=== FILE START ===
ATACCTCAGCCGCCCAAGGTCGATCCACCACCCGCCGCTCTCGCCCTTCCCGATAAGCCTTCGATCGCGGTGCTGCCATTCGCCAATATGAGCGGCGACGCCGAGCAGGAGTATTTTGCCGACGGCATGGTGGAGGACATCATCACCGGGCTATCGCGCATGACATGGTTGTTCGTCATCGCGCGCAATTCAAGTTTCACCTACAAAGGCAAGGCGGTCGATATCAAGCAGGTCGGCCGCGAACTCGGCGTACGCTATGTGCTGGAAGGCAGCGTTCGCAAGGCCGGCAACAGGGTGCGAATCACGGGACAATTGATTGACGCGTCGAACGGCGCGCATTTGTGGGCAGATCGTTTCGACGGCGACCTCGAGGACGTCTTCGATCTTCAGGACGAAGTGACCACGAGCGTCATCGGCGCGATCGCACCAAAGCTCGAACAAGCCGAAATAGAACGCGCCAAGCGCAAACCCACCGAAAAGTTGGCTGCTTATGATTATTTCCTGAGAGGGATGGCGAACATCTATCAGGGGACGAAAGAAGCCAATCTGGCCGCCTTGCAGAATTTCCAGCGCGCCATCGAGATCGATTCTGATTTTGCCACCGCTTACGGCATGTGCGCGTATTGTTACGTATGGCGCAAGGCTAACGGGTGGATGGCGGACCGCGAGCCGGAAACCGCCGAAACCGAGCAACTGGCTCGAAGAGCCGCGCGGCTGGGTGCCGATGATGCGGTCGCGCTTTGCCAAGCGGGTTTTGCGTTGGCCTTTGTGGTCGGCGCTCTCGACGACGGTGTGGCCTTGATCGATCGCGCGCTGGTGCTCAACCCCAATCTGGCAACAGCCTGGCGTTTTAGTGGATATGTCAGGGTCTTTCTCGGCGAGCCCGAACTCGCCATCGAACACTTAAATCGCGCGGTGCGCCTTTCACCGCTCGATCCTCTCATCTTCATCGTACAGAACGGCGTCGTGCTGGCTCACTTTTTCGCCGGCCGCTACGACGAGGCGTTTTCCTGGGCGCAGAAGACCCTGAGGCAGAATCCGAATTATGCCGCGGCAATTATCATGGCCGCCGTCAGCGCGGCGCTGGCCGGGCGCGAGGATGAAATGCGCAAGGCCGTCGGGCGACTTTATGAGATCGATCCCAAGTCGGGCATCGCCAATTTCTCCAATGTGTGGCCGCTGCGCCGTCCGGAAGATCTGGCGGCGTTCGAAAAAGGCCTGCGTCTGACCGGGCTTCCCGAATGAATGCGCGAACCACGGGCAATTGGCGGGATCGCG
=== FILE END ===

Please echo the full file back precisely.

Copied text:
ATACCTCAGCCGCCCAAGGTCGATCCACCACCCGCCGCTCTCGCCCTTCCCGATAAGCCTTCGATCGCGGTGCTGCCATTCGCCAATATGAGCGGCGACGCCGAGCAGGAGTATTTTGCCGACGGCATGGTGGAGGACATCATCACCGGGCTATCGCGCATGACATGGTTGTTCGTCATCGCGCGCAATTCAAGTTTCACCTACAAAGGCAAGGCGGTCGATATCAAGCAGGTCGGCCGCGAACTCGGCGTACGCTATGTGCTGGAAGGCAGCGTTCGCAAGGCCGGCAACAGGGTGCGAATCACGGGACAATTGATTGACGCGTCGAACGGCGCGCATTTGTGGGCAGATCGTTTCGACGGCGACCTCGAGGACGTCTTCGATCTTCAGGACGAAGTGACCACGAGCGTCATCGGCGCGATCGCACCAAAGCTCGAACAAGCCGAAATAGAACGCGCCAAGCGCAAACCCACCGAAAAGTTGGCTGCTTATGATTATTTCCTGAGAGGGATGGCGAACATCTATCAGGGGACGAAAGAAGCCAATCTGGCCGCCTTGCAGAATTTCCAGCGCGCCATCGAGATCGATTCTGATTTTGCCACCGCTTACGGCATGTGCGCGTATTGTTACGTATGGCGCAAGGCTAACGGGTGGATGGCGGACCGCGAGCCGGAAACCGCCGAAACCGAGCAACTGGCTCGAAGAGCCGCGCGGCTGGGTGCCGATGATGCGGTCGCGCTTTGCCAAGCGGGTTTTGCGTTGGCCTTTGTGGTCGGCGCTCTCGACGACGGTGTGGCCTTGATCGATCGCGCGCTGGTGCTCAACCCCAATCTGGCAACAGCCTGGCGTTTTAGTGGATATGTCAGGGTCTTTCTCGGCGAGCCCGAACTCGCCATCGAACACTTAAATCGCGCGGTGCGCCTTTCACCGCTCGATCCTCTCATCTTCATCGTACAGAACGGCGTCGTGCTGGCTCACTTTTTCGCCGGCCGCTACGACGAGGCGTTTTCCTGGGCGCAGAAGACCCTGAGGCAGAATCCGAATTATGCCGCGGCAATTATCATGGCCGCCGTCAGCGCGGCGCTGGCCGGGCGCGAGGATGAAATGCGCAAGGCCGTCGGGCGACTTTATGAGATCGATCCCAAGTCGGGCATCGCCAATTTCTCCAATGTGTGGCCGCTGCGCCGTCCGGAAGATCTGGCGGCGTTCGAAAAAGGCCTGCGTCTGACCGGGCTTCCCGAATGAATGCGCGAACCACGGGCAATTGGCGGGATCGCG